Communicate your offer prior to the deadline but not too far prior.  Sometimes the listing agent will shop your offer seeking a slightly higher from a preferred client or agent or a competing agent in their office may see your offer.  CONFIRM THE OFFER WAS RECEIVED.

If possible try to meet the seller and make a positive personal impression, develop a warm relationship.  Meet the five nearest neighbors, make nice, and enlist them in promoting your offer and their desire to have you as their neighbor.  These people may be long-time friends and still in contact with the seller even if the seller has moved.  Let them know you plan to live in the home verses leasing it to a tenant.  If you plan to paint, landscape, improve, be active in the community, have children their ages, went to the same college, or share similar interests, don’t keep that a secret.  Develop an advocate.

Follow up persistently.   Sellers may take a while to respond but that shouldn’t mean you remain in the dark.  Ask for an answer either way.  I like to ask if my buyer was the highest so we can move on if we weren’t.  Then I ask if we were close.  If so, I communicate that the buyer and perhaps we make a higher offer.  Many sellers will consider higher offers even after the deadline.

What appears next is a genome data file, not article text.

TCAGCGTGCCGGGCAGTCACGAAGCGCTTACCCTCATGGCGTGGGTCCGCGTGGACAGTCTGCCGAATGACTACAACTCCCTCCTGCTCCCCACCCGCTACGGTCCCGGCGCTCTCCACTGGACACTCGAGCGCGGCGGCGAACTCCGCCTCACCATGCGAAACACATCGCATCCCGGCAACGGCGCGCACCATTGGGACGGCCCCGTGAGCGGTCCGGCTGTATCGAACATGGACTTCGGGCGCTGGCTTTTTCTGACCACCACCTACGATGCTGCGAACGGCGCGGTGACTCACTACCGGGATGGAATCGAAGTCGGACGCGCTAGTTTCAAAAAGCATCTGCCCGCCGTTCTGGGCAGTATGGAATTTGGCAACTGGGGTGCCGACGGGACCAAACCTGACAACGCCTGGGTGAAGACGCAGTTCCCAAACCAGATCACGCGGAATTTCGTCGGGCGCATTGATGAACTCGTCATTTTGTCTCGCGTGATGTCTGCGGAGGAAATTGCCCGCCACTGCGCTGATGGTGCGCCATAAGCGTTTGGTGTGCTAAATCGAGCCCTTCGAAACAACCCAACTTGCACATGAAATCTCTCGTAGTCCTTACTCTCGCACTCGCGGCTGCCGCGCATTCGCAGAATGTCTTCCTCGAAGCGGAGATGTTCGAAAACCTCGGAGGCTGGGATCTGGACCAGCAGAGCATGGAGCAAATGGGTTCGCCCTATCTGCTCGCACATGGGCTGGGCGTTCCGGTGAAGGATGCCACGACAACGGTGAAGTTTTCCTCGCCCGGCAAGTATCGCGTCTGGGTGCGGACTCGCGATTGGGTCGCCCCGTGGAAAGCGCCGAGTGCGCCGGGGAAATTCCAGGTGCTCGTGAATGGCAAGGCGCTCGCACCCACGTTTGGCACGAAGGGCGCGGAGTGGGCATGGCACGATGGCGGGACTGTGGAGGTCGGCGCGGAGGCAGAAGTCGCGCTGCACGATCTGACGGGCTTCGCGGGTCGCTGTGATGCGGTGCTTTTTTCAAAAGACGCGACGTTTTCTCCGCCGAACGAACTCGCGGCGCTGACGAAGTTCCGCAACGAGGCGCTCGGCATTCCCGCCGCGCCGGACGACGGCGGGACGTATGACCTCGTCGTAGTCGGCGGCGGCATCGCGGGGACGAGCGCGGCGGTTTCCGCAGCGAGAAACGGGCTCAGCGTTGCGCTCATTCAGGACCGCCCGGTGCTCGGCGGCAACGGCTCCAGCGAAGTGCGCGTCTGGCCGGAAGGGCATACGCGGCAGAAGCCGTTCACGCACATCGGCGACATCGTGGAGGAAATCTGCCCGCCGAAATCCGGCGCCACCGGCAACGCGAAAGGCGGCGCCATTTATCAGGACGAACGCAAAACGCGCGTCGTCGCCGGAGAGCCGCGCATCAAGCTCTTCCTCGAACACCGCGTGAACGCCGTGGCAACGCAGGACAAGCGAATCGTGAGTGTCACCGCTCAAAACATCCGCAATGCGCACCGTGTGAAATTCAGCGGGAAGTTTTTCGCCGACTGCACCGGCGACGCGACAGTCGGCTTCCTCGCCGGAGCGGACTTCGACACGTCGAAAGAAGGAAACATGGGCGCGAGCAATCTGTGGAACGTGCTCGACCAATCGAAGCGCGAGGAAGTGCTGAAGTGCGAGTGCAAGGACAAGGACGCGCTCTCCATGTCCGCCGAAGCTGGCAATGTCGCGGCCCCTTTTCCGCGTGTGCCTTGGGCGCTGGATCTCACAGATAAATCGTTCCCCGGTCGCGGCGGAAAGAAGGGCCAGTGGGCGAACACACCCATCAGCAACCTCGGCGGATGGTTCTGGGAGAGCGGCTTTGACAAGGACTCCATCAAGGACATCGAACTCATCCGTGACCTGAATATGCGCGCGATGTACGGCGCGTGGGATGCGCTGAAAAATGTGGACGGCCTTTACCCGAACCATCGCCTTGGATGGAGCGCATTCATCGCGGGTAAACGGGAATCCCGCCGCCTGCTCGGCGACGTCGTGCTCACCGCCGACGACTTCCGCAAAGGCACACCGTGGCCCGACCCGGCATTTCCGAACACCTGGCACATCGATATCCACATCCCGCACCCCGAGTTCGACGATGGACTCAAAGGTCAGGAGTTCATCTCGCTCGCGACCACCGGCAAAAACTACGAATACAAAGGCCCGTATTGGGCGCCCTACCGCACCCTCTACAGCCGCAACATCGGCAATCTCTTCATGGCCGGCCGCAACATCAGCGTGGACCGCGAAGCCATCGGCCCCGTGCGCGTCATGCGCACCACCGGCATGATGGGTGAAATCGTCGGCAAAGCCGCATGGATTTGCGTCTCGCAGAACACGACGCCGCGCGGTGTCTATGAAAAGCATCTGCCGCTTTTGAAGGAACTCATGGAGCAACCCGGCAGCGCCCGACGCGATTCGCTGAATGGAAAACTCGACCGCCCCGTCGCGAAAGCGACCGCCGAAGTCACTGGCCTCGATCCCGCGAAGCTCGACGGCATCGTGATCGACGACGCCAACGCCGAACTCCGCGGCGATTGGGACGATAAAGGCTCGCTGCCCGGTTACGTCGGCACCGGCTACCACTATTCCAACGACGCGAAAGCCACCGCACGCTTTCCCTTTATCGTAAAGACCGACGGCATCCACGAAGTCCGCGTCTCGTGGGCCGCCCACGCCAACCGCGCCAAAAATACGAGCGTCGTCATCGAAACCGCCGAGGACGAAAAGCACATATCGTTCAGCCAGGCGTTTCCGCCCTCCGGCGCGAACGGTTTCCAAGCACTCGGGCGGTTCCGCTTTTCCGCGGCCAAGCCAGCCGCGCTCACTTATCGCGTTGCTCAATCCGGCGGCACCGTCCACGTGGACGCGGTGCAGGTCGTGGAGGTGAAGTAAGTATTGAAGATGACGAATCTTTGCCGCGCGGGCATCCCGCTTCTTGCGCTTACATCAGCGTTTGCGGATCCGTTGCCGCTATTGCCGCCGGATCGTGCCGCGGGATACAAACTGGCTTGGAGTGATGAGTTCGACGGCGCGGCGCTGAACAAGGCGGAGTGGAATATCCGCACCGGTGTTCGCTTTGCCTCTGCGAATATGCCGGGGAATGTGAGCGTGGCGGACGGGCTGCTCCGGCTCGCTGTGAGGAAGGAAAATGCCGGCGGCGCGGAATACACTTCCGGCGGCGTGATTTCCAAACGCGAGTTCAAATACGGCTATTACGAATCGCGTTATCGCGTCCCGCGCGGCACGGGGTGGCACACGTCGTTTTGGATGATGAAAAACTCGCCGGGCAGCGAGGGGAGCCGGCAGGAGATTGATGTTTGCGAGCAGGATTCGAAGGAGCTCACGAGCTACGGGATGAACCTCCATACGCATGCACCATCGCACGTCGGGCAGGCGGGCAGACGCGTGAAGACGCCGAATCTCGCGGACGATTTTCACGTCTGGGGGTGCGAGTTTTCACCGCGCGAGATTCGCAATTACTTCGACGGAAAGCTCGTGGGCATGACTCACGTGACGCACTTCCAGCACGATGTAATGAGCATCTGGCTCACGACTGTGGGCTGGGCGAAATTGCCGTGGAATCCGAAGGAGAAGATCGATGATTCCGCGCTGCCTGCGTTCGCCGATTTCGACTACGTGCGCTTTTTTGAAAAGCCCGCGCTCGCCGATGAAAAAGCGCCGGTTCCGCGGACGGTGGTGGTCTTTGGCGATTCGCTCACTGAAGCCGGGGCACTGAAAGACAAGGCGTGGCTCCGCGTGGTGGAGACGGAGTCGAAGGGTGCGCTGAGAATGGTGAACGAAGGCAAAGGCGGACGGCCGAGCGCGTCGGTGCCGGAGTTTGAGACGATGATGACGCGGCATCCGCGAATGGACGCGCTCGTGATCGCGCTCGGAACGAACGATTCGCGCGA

In hot markets the goal is to get any home at all without paying too much over today’s real market price.  Many markets, including mine, are seeing 5-10 offers the day a property hits the market, as many as 70-80 offers within a week for You can search the available properties on our website that are underpriced.  Some agents will purposely underprice new listings to draw multiple offers.

For an owner occupant or the small time investor offering more than the big players in a “best and final” round there may be harsh consequences.  They are essentially paying the future price today.  As we learned in the 2006, that price may not be higher than what we paid and may in fact be lower.